Mercury is the smallest planet in the solar system and is the closest planet to the sun and has the fastest orbit around the sun, completing one orbit every 88 Earth days. Much of what we know about Mercury comes from Earth-based observations and spacecrafts which have been sent there. At first glance, Mercury appears very similar to our moon, with huge impact craters and evidence of early volcanic activity. Mercury is only 30% larger than our moon, but it is much heavier. It's gravity however, is still too weak to hold onto any kind of atmosphere, and because of this temperatures on the surface can be as hot as 427°C (801°F), and can drop to as low as -183°C (-297°F). Mercury's large mass is a result of the planet having a strangely large iron core, which occupies 40% of Mercury's interior. Astronomers believe that Mercury may have been larger in its past, but likely lost most of its outer mantle and crust in a collision in its very early history. Scientist are unsure about why it doesn't have a moon in its hill sphere. A possible explanation could be its closeness to the Sun, due to the gravitational influence of the sun in its hill sphere.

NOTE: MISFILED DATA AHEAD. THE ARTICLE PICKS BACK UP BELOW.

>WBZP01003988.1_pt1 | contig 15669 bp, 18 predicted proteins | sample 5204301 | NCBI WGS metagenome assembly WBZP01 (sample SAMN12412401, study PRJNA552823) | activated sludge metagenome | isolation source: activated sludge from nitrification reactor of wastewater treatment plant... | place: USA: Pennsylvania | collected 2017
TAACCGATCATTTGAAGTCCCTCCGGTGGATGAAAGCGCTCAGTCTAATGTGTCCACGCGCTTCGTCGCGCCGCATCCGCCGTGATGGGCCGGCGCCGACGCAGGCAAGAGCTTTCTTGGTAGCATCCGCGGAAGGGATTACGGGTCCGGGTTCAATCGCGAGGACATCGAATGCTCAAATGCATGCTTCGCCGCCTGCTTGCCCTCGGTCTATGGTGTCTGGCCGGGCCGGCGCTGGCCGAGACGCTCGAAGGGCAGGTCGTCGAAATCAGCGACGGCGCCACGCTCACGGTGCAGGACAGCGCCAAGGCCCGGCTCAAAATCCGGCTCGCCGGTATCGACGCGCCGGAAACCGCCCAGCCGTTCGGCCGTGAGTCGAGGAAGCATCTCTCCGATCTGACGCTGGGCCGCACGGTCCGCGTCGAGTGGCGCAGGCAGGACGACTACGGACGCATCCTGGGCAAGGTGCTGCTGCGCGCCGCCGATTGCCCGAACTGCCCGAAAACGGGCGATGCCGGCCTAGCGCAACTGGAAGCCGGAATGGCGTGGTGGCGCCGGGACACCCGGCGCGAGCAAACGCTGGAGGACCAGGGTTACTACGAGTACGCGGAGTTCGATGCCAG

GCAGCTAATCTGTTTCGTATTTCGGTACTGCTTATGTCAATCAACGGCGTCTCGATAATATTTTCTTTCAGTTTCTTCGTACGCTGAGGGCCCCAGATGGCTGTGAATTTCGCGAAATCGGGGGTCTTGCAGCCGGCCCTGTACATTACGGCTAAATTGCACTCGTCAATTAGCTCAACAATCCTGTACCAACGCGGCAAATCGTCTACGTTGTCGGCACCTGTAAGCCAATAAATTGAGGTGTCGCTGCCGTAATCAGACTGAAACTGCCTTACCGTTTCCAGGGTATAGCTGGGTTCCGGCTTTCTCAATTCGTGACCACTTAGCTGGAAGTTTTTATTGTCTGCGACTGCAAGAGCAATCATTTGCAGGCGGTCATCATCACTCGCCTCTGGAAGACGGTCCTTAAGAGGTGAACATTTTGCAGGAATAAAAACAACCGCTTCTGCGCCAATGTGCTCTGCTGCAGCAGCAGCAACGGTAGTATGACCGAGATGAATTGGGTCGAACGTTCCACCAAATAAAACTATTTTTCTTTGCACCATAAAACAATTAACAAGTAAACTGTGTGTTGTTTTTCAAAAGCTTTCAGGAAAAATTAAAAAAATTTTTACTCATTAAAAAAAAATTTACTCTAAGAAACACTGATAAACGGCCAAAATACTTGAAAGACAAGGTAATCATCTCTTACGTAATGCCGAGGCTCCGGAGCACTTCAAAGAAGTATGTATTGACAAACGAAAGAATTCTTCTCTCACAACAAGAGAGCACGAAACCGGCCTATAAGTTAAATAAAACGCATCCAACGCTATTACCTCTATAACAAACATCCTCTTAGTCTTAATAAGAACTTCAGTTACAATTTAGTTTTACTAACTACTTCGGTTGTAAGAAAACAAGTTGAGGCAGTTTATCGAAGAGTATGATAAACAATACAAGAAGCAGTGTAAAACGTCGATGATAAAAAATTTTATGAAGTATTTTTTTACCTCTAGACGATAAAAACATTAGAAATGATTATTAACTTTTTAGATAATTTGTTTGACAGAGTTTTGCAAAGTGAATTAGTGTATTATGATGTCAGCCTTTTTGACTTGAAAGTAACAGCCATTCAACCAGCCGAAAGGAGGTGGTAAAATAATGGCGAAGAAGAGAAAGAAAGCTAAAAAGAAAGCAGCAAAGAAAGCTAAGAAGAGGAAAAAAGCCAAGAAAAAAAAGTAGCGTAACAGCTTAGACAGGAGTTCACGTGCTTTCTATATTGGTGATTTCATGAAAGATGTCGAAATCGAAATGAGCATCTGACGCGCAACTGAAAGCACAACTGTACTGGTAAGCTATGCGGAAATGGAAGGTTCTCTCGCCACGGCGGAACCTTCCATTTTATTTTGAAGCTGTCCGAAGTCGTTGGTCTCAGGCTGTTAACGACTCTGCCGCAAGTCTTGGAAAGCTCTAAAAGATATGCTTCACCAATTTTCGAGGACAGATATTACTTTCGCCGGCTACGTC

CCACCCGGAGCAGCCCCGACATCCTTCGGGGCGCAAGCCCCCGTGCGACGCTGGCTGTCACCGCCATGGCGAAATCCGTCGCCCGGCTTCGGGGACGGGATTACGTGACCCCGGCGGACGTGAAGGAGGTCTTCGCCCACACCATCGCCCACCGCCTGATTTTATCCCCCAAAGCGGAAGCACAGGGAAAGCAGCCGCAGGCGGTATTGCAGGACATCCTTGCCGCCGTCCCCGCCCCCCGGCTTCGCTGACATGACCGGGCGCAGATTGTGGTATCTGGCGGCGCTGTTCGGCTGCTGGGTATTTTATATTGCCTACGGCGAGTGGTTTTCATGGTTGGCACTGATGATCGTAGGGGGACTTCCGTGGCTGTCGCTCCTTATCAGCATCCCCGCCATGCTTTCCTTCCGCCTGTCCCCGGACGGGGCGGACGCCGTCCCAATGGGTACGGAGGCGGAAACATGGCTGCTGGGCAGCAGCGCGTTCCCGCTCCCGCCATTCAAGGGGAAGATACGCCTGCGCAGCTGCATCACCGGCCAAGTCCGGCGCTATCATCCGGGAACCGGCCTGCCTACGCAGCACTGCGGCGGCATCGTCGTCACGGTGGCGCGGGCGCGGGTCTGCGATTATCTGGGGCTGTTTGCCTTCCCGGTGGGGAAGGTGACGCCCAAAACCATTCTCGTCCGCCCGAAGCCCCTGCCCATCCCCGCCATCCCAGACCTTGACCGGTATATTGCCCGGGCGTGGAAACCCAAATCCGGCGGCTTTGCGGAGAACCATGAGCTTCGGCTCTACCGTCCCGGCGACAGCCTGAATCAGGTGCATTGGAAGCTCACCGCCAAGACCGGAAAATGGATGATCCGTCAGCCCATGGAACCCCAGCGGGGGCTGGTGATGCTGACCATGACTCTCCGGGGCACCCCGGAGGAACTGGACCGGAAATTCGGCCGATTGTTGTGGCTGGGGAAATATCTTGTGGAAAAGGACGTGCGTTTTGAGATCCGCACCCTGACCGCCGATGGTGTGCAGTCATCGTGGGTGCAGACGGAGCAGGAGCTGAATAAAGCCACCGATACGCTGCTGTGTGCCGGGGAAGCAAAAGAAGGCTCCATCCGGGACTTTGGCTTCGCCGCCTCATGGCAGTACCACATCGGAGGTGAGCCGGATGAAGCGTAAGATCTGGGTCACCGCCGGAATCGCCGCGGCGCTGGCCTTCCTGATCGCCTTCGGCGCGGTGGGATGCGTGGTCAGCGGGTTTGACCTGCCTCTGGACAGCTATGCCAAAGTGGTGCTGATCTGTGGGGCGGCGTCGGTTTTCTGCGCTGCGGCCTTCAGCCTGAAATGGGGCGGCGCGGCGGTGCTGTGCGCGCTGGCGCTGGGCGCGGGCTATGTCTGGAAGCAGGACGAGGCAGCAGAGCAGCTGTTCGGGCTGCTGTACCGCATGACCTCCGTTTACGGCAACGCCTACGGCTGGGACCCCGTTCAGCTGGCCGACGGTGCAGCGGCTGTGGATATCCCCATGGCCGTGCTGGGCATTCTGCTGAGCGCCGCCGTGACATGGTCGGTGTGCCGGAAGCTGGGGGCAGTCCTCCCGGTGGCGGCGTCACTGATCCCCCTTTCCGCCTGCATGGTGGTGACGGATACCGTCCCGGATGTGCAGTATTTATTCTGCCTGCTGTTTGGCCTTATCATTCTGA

While Mercury has a very fast orbit, completing one full orbit every 88 Earth days, a day on Mercury is actually quite long, around 58.6 Earth days. However, there are some regions on Mercury which never see sunlight at all. Mercury is probably the last place you would expect to find ice, yet astronomers have found observational evidence in the north and south poles that ice may exist within some craters. Because Mercury orbits completely upright, the sun barely peeks over the horizon at the north and south poles. Some craters remain in perpetual darkness. Astronomers have found evidence, in the form of bright radar reflections, that some of these craters may contain ice, likely deposited by earlier impacts from comets.
Image credit: NASA/ESA